How institutions and gender differences in education shape entrepreneurial activity: a cross-national perspective

Dilli, S., & Westerhuis, G. (2018). Small Business Economics, 1-22.

 

Topics: Entrepreneurship, Education, Gender differences

Year: 2018

Country: Europe and United-States

The article investigates the role of gender differences in science, technology, engineering, and math (STEM) education during different stages of entrepreneurial activity. Key takeaways:

  1. The gender gap in science education is negatively correlated with entrepreneurial activity.
  2. Women “are generally less likely to engage in all three stages of entrepreneurial activity” (perceived opportunities to start a business, the knowledge intensiveness of the sector in which they start their business, and their growth aspirations). 
  3. A country’s economic activity would benefit from closing the gender gap in science, as it would stimulate innovative entrepreneurial activity.

Summary

Previous research suggests that cross-national differences in entrepreneurship can be explained by differences in education, more particularly gender differences in science education in STEM fields. But empirical evidence on their role in stimulating entrepreneurship is scarce. The article examines the impact of these gender differences and argues that “closing the gender gap in science education at the country-level is beneficial for (female) entrepreneurial activity”.

Methodology

The authors use data from the Global Entrepreneurship Monitor for 19 European countries and the USA from 2002 to 2010, that they combine with macro-level data to “study the role of these differences in STEM education for three stages of the entrepreneurial process:  entrepreneurial awareness, the choice of sector for entrepreneurial activity, and entrepreneurial growth aspirations”. To model the gender differences during the three stages, they use multilevel probit regressions to analyze the data, with country-year effects to account for unobserved heterogeneity across countries. They also test whether the institutional environment influences the effects of gender differences in education, by adding the interaction effects of an individual entrepreneur and institutional variables.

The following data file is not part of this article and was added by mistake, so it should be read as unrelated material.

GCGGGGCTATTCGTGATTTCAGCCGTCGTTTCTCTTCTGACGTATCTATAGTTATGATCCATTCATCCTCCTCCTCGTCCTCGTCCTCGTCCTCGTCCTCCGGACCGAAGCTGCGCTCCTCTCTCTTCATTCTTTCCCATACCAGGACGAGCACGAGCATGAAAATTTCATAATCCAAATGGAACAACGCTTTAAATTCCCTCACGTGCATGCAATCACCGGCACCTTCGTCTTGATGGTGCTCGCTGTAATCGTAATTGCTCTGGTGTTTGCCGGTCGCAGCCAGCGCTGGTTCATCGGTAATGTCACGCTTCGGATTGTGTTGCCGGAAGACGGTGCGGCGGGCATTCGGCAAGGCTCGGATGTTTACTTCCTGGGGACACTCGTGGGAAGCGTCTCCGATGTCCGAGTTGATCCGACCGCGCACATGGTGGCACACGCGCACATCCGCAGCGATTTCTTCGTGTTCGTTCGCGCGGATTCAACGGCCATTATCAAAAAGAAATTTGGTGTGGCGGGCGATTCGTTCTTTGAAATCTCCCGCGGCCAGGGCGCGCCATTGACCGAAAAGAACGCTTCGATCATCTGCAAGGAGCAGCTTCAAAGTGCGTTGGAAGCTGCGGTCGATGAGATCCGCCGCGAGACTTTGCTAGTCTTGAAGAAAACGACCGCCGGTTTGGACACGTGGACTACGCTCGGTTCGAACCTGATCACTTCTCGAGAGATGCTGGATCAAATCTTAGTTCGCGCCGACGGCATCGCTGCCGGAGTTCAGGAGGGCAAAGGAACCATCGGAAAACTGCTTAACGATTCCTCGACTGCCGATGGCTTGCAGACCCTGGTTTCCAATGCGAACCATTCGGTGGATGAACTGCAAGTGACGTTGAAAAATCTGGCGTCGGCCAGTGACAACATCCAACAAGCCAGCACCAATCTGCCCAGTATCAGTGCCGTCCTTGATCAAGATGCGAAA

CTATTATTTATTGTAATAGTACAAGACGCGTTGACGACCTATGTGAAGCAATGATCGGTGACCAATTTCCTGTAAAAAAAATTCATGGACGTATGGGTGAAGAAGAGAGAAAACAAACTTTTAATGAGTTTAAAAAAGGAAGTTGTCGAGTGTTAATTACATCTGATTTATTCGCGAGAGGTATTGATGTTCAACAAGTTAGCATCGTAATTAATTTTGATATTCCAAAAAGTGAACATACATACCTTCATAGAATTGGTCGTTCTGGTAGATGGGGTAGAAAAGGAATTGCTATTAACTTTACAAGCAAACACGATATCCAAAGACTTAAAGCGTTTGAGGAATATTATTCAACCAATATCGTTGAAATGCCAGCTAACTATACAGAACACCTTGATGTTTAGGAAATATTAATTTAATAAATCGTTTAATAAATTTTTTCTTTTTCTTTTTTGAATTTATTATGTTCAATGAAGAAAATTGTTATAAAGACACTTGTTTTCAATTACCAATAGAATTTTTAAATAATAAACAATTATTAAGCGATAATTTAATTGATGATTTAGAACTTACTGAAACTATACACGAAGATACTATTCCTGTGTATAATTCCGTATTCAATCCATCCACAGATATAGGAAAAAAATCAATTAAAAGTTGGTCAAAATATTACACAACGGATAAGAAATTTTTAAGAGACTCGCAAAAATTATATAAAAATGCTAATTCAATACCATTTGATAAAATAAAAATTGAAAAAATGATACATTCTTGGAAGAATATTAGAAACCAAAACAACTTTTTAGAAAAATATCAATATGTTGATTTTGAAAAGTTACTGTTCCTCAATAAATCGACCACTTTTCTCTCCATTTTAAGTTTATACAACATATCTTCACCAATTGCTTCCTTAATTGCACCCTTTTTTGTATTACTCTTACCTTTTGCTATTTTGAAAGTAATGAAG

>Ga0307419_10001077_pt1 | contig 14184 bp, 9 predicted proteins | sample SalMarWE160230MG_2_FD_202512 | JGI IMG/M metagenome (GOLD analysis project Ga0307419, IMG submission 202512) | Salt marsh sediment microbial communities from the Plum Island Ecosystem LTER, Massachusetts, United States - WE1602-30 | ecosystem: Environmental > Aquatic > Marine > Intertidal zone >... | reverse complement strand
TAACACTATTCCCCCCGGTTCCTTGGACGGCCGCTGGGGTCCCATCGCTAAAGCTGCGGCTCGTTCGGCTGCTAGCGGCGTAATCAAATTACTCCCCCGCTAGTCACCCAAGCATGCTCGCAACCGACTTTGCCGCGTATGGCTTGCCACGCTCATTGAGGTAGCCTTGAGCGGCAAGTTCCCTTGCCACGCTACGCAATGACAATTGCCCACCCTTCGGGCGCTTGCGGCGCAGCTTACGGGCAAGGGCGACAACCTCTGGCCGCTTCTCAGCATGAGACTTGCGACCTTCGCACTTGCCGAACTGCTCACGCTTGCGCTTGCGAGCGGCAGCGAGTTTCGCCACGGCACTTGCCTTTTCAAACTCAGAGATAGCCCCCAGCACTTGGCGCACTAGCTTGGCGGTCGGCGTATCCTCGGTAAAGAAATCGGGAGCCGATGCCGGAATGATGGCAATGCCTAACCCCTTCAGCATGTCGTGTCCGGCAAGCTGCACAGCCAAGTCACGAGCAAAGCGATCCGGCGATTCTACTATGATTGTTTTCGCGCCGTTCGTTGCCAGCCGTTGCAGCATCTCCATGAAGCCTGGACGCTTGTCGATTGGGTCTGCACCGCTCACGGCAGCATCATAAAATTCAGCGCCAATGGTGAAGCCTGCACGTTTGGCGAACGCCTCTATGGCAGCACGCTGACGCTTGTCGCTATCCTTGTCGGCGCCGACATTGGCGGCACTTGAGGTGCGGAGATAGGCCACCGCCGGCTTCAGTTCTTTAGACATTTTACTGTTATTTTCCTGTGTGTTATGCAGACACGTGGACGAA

Findings

The findings show that individual factors such as network, and skills, including education, “explain the gender differences in being involved in entrepreneurial activity during all three stages of entrepreneurial activity”. “Female entrepreneurs are less involved in entrepreneurial networks, are less likely to start a business, and have less prior start-up experience”. Moreover, gender equality in science education is positively “correlated with entrepreneurial activity in knowledge-intensive sectors and high-growth aspirations”. “Closing the gender gap in science at the national level can benefit a country as a whole by stimulating innovative entrepreneurial activity”. In terms of policy perspective, targeting gender differences at the individual level (the skills that are necessary for entrepreneurial activity) is important. Alternative channels such as internships can create networking opportunities for women. 

Future research could use individual-level data to provide information on choices of study, and develop measures of education that reflect skills learned in different fields. 

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